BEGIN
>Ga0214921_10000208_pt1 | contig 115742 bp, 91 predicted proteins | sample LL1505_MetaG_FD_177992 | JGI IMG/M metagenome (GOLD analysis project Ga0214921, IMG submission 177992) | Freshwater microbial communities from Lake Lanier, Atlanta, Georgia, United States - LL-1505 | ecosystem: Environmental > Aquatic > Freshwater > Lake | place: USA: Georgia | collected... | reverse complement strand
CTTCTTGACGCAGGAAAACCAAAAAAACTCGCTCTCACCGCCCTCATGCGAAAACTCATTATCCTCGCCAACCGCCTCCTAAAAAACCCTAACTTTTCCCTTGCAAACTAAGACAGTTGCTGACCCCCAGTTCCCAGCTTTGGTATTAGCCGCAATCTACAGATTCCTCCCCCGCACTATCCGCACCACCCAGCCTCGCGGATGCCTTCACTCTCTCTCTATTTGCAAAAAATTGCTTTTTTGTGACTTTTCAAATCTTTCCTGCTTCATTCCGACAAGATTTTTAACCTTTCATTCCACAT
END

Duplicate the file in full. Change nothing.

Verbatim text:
>Ga0214921_10000208_pt1 | contig 115742 bp, 91 predicted proteins | sample LL1505_MetaG_FD_177992 | JGI IMG/M metagenome (GOLD analysis project Ga0214921, IMG submission 177992) | Freshwater microbial communities from Lake Lanier, Atlanta, Georgia, United States - LL-1505 | ecosystem: Environmental > Aquatic > Freshwater > Lake | place: USA: Georgia | collected... | reverse complement strand
CTTCTTGACGCAGGAAAACCAAAAAAACTCGCTCTCACCGCCCTCATGCGAAAACTCATTATCCTCGCCAACCGCCTCCTAAAAAACCCTAACTTTTCCCTTGCAAACTAAGACAGTTGCTGACCCCCAGTTCCCAGCTTTGGTATTAGCCGCAATCTACAGATTCCTCCCCCGCACTATCCGCACCACCCAGCCTCGCGGATGCCTTCACTCTCTCTCTATTTGCAAAAAATTGCTTTTTTGTGACTTTTCAAATCTTTCCTGCTTCATTCCGACAAGATTTTTAACCTTTCATTCCACAT